Are Omega-3 Fatty Acid Supplements Safe to Take?

Omega-3 fatty acid supplements are widely available at many grocery stores and pharmacies, and have many health benefits –- including reducing inflammation and lowering your triglyceride levels. Just because they are readily available, it does not that mean that they are safe for everyone to take. As with any other type of supplement or medication, you should talk to your healthcare provider before adding omega-3 supplements to your lipid-lowering regimen.

You should especially talk to your healthcare provider if you have one of the following conditions:

You have a fish allergy.

Some types of omega-3 fatty acids - such as docosahexaenoic acid (DHA) and eicosapentaenoic acid (EPA) - are derived from fish. Therefore, you should be very cautious of taking certain omega-3 fatty acid supplements, like fish oil, if you have experienced an allergy to shellfish or any other type of fish. Taking fish-derived omega-3 fatty acid products may cause you to experience an allergic reaction, ranging from anaphylaxis to developing a rash. Your healthcare provider may have other options to help you lower your triglycerides if you have one of these allergies.

You have an active bleed or have a condition that prevents you from clotting normally.

Omega-3 fatty acids –- especially in doses greater than 3 grams per day -– can reduce your blood's ability to clot, making it easier for you to bleed.

Couple this with a medical condition that reduces clotting or results in an active bleed -- whether due to an accident, intracranial bleeding, or stomach ulcer –- and this could cause further complications.

You have diabetes.

Some studies have noted that omega-3 fatty acid supplements –- especially in higher doses -– could slightly increase your blood sugar levels.

However, it did not appear to affect long-term control of glucose levels, since hemoglobin A1C levels in these studies were not significantly impacted. Other studies did not see an association between blood glucose levels and omega-3 supplements. Because these studies are limited and conflicting, you should discuss taking omega-3 fatty acid supplements with your healthcare provider first. He or she will carefully monitor you while you are taking these products, and adjust your medication doses, if needed.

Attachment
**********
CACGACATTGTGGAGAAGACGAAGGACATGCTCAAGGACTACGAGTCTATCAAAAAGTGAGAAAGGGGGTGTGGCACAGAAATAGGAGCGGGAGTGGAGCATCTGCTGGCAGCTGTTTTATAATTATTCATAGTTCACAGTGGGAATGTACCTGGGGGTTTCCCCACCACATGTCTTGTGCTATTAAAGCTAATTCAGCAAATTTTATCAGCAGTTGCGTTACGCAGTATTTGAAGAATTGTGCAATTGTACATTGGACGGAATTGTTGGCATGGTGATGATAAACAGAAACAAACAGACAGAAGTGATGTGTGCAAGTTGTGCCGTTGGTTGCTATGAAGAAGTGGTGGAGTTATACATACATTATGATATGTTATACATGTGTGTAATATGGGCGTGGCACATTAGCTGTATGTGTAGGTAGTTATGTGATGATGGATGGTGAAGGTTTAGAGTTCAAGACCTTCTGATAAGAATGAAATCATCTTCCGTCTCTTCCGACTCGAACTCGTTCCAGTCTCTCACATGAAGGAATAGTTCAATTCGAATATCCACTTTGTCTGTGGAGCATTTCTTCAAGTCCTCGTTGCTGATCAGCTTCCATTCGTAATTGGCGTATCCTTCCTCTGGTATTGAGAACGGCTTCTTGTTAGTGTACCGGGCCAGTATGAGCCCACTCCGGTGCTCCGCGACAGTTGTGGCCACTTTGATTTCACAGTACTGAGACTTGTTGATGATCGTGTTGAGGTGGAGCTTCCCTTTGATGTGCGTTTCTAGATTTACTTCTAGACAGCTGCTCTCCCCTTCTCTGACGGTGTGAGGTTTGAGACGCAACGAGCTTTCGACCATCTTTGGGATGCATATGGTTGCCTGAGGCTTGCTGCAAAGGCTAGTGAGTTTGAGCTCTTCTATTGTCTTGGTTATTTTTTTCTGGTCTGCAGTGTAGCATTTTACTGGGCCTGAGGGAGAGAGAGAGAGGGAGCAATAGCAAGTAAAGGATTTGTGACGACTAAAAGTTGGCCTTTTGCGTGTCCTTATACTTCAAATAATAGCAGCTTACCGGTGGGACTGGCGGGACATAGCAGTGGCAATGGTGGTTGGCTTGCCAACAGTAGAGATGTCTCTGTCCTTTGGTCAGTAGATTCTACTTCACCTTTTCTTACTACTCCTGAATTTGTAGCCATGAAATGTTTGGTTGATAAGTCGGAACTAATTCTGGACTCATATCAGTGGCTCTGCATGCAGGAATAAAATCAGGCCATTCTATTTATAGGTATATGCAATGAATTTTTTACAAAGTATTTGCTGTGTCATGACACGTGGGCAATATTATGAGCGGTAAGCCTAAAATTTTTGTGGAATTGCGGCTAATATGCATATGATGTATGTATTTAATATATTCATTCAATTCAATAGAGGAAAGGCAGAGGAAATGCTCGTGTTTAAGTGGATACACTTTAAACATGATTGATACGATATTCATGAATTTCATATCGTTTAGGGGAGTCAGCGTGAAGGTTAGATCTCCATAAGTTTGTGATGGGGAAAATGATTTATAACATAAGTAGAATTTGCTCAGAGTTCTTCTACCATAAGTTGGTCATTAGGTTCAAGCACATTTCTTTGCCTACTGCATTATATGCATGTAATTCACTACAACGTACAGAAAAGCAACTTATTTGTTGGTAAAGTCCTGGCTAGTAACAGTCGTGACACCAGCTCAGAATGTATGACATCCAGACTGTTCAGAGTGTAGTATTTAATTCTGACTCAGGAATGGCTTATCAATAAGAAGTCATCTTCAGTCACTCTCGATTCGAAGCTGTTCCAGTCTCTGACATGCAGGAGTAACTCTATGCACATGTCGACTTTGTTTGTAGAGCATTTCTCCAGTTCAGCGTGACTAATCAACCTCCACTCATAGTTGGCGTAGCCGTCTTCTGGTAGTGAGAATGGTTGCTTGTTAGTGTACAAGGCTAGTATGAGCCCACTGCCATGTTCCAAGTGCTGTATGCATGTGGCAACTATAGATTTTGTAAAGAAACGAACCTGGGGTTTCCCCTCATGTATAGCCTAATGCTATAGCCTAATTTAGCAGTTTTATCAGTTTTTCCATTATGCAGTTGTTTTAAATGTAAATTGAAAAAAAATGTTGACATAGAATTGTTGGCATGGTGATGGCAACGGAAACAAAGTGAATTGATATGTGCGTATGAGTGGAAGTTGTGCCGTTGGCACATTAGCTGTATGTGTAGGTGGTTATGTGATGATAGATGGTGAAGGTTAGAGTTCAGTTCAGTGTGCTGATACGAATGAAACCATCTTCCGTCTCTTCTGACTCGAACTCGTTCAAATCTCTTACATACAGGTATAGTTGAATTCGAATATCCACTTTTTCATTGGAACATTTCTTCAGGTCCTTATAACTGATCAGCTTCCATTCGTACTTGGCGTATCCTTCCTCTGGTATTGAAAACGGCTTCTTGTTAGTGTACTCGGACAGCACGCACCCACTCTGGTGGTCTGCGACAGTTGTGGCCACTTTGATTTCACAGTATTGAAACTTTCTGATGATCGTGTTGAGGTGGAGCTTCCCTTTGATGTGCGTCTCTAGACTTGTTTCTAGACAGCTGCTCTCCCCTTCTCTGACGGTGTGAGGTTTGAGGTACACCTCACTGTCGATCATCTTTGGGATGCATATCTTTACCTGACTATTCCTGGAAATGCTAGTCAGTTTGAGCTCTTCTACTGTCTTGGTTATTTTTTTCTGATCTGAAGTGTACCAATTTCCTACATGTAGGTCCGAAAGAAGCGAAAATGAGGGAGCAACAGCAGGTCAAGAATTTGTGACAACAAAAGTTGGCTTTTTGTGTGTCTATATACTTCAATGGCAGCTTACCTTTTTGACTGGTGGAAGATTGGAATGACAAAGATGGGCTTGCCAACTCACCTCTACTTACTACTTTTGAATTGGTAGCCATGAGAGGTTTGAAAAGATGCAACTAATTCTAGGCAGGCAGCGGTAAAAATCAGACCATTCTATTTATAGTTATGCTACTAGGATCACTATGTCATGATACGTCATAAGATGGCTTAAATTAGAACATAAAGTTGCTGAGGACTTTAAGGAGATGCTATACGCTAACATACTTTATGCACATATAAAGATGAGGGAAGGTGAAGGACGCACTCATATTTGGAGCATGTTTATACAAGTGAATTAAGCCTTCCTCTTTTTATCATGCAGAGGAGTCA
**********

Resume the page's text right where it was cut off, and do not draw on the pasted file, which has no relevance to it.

You are taking other medications.

Not all medications interact with omega-3 fatty acid supplements, but it’s​ a good idea to disclose to your healthcare provider that you take supplements containing omega-3 fatty acids, as well as any other medications or supplements you may be taking. Blood thinners, such as Coumadin (warfarin), aspirin, antiplatelet medications (such as Plavix), and nonsteroidal anti-inflammatory drugs (including Advil, Motrin, Aleve) may further increase your likelihood to bleed if you are taking these supplements.

You have low blood pressure.

If you are already taking medications to lower your blood pressure, omega-3 fatty acid-containing products can add to this, thus lowering your blood pressure even more.

Although this appears at higher doses and the blood pressure-lowering effects have been modest in these studies (between 3 to 5 mm Hg for systolic and 2 to 3 mm Hg for diastolic), this effect may be magnified with blood pressure medications or if you have low blood pressure to begin with.

Even if you do not have one of the conditions listed above, it’s always a good idea to let your healthcare provider know that you wish to add omega-3 fatty acid supplements to your lipid-lowering plan. This way, he or she can prevent any unwanted interactions with other medications that you are taking and help with any side effects you may experience.


Dipiro JT, Talbert RL. Pharmacotherapy: A Pathophysiological Approach, 9th ed 2014.

Micromedex 2.0.  Truven Health Analytics, Inc. Greenwood Village, CO.  Available at:  Accessed February 10, 2016